The Better Business Bureau has become aware of certain price advertising where EV tax credits are included in the amounts of the advertised prices.
The Illinois Motor Vehicle Advertising Regulations address this issue in Rule 475.310 which states that purchasers “shall be able to purchase all vehicles described by the advertisement at the advertised price.” Usually, the application of this rule involves the inclusion of limited rebates in prices.
Separately, Rule 475.530 promotes the same principle by requiring that only rebates that are available to all consumers may be included in advertised prices. Limited rebates available only to qualified consumers may not be included.
An EV tax credit is not a rebate. The source of the tax credit is the government not the vehicle manufacturer. However, a tax credit is an amount of money that is available only to certain consumers who qualify for it, analogous to the way limited rebates work.
This year there are new standards impacting how EV tax credits are applied to vehicles.
First, the advertised vehicle must be one that qualifies for the tax credit by being assembled in America and having an MSRP of $55,000 or less for cars and $80,000 or less for SUVs and trucks.
Second, the battery in the vehicle must qualify in two ways: the raw materials must be mined in the US, or a trade partner and a percentage of the components must be manufactured or assembled in the US.
The BBB does not intend to delve into vehicle qualifications as it looks at EV credit issues, but these are important to understand for all.
The BBB focus is how the inclusion of EV tax credits in prices affects consumers and the competitive marketplace for dealers.
In 2024 the full amount of the $7500 EV tax credit is available to certain consumers who:
Only a limited group of consumers who meet all three of these criteria are eligible for the $7500 EV tax credit. Therefore, dealers who include the EV tax credit in prices run afoul of Rule 475.310 since consumers who do not meet these requirements cannot purchase advertised vehicles at the advertised prices.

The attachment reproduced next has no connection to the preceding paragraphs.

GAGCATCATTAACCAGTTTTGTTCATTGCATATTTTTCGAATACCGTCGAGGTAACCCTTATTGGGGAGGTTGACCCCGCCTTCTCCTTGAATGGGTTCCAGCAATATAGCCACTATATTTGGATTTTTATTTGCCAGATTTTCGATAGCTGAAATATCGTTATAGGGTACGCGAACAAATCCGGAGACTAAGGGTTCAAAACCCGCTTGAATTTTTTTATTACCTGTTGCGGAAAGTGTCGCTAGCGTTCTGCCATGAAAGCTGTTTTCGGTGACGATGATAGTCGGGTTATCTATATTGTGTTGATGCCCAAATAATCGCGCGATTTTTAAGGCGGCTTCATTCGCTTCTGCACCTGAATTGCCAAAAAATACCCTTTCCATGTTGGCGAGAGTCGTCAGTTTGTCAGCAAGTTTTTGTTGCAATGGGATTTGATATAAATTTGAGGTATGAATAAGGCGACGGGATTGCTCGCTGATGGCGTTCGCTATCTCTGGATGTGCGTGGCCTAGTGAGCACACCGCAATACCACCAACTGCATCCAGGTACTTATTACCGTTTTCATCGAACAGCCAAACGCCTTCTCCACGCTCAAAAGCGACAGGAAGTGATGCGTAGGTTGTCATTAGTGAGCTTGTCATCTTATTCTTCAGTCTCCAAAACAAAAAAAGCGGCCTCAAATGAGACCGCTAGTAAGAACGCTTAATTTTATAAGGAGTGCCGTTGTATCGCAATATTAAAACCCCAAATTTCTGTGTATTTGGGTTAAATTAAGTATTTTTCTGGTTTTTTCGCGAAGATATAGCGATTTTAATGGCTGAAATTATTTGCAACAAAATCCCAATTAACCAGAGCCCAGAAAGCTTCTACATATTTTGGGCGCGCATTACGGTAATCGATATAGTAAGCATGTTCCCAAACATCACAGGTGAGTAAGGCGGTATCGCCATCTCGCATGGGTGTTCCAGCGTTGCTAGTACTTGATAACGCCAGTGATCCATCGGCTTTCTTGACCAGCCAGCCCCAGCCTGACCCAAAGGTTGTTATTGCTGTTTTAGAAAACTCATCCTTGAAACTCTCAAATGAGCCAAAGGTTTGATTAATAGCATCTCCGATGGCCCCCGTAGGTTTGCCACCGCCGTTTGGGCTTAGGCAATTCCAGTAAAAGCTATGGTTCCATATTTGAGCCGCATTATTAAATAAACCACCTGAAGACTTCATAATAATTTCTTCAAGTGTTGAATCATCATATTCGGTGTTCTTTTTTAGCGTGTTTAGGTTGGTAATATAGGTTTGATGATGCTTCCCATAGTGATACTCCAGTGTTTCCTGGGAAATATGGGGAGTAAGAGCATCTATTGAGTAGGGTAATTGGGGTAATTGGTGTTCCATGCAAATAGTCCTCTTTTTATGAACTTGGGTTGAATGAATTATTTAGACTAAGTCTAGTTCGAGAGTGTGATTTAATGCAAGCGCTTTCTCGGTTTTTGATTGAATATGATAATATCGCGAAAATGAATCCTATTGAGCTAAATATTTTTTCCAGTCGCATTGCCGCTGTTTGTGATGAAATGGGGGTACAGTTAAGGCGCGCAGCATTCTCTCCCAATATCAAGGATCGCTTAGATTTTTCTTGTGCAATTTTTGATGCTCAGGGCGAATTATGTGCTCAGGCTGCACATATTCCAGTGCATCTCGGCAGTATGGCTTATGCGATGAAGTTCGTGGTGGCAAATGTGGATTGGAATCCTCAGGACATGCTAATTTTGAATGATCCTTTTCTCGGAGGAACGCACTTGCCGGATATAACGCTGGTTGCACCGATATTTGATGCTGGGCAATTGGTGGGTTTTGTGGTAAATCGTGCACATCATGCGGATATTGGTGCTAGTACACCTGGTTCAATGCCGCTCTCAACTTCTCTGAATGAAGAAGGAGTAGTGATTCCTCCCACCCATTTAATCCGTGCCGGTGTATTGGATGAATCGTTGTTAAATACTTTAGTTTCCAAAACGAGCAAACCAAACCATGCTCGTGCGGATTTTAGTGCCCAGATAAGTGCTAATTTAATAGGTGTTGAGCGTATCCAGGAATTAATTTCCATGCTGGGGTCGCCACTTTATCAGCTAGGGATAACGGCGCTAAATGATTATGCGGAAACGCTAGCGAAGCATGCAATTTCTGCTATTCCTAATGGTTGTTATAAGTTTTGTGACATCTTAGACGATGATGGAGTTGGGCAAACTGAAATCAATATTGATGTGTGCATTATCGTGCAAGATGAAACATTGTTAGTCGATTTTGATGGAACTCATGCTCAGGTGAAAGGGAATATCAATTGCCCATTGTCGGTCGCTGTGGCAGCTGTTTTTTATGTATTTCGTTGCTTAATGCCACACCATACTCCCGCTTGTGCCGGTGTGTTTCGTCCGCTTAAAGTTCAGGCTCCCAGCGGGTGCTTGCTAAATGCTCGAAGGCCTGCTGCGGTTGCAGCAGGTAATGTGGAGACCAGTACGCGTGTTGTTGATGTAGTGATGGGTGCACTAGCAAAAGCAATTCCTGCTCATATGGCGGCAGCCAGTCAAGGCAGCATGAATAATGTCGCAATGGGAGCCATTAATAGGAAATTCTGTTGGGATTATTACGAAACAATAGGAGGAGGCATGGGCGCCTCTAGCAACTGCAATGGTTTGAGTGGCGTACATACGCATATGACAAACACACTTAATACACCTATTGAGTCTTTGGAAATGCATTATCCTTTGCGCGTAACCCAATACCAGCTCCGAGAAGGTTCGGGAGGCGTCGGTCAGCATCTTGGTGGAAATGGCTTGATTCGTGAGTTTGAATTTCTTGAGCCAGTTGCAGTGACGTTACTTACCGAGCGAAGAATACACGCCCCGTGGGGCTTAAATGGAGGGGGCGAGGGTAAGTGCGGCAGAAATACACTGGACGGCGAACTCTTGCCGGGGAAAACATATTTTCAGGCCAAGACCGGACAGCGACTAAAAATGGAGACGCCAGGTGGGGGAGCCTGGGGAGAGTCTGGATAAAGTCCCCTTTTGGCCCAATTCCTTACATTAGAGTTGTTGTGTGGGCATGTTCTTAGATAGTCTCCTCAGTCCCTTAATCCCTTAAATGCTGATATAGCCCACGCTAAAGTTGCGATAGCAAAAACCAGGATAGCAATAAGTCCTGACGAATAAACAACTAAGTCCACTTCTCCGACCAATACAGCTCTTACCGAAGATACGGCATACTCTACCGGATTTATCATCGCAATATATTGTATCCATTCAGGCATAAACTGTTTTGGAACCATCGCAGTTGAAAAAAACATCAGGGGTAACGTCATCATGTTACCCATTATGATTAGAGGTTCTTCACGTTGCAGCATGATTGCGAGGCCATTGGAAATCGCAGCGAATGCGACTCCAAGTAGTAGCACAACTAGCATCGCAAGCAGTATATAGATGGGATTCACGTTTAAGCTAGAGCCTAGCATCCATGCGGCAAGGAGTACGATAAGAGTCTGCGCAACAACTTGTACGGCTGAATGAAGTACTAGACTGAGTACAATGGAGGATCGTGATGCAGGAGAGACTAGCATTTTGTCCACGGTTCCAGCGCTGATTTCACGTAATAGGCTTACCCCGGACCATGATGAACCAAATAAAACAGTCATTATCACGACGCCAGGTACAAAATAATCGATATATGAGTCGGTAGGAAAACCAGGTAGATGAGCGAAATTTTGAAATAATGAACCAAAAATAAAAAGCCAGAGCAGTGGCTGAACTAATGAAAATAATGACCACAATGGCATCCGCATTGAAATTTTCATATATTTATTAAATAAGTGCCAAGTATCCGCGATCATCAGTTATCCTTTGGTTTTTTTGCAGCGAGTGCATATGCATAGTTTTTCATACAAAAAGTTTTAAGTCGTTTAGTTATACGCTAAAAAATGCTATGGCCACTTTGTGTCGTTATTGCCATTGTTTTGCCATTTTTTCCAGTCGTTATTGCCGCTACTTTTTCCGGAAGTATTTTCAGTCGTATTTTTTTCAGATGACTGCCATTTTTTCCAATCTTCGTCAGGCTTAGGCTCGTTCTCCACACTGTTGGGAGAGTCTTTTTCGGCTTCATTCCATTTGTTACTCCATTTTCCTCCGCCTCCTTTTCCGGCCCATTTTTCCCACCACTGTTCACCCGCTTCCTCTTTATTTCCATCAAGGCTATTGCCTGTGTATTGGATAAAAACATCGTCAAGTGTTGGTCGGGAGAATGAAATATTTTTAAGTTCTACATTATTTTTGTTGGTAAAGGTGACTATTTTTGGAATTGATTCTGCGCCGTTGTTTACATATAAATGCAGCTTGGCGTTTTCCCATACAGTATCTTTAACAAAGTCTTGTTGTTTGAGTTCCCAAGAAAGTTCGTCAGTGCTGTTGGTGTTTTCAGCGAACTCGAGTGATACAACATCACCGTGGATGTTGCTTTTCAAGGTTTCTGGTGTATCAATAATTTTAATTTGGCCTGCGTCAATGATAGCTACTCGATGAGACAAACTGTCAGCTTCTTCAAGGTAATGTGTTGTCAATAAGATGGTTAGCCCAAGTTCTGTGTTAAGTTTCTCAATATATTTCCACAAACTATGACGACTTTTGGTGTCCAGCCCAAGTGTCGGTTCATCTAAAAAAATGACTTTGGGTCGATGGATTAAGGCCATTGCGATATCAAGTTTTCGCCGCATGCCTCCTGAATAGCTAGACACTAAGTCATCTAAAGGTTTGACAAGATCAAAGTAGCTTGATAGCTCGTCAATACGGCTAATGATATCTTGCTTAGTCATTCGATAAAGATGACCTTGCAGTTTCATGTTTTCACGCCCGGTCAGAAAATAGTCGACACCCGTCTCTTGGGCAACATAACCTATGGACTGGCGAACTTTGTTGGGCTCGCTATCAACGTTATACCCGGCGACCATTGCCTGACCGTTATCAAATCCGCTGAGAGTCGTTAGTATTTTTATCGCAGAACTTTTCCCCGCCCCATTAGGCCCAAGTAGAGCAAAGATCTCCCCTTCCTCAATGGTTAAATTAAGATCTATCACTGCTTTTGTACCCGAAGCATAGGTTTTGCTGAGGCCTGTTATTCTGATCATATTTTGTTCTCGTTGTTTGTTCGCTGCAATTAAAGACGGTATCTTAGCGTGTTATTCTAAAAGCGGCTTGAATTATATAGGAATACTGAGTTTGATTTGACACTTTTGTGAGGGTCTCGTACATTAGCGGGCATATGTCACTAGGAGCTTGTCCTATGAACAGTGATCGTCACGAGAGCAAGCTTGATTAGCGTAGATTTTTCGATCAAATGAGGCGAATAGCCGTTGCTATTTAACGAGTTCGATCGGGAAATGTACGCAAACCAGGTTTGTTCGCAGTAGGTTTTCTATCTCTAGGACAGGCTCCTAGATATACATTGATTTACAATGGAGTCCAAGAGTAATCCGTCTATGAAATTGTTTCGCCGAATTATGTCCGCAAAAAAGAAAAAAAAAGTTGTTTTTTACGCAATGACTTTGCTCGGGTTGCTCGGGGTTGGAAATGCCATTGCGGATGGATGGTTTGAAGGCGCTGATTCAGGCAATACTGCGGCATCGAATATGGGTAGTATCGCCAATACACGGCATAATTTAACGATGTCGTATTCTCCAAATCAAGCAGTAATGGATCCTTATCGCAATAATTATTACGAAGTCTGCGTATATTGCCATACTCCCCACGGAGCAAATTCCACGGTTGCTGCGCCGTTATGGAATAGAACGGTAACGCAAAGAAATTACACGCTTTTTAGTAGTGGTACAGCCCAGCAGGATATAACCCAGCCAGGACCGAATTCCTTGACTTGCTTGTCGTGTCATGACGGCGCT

Leased vehicles are also subject to the EV tax credit for a larger pool of qualifying vehicles. Consumers must meet the requirements when they lease. Therefore, dealers must refrain from including the EV tax credit in advertised lease offers as well because, while consumers may qualify for a lease they may not qualify for the tax credit.
The EV tax credit is available to qualifying consumers in the sale of used EVs with a maximum price of $25,000 by IRS registered dealers. The amount of the tax credit is 30% of the sale price up to $4000. Consumers with a modified adjusted gross income of $150,000 a household or $75,000 an individual qualify. Rule 475.310 applies here as well. Dealers may not include EV tax credit in advertised prices because the prices are not available to all consumers, only to those who qualify for the EV tax credit.
While the area of EV tax credits can be complicated as to qualifications for vehicles and for consumers, who must determine what their modified adjusted gross income is, the idea of including these tax credits in advertised prices is very simple. Doing so excludes consumers who do not qualify and, therefore, impacts Rule 475.310.
The BBB will be watchful in this area to ensure that dealers have a level playing field and avoid advertising in a way that negatively affects fairness in the marketplace.
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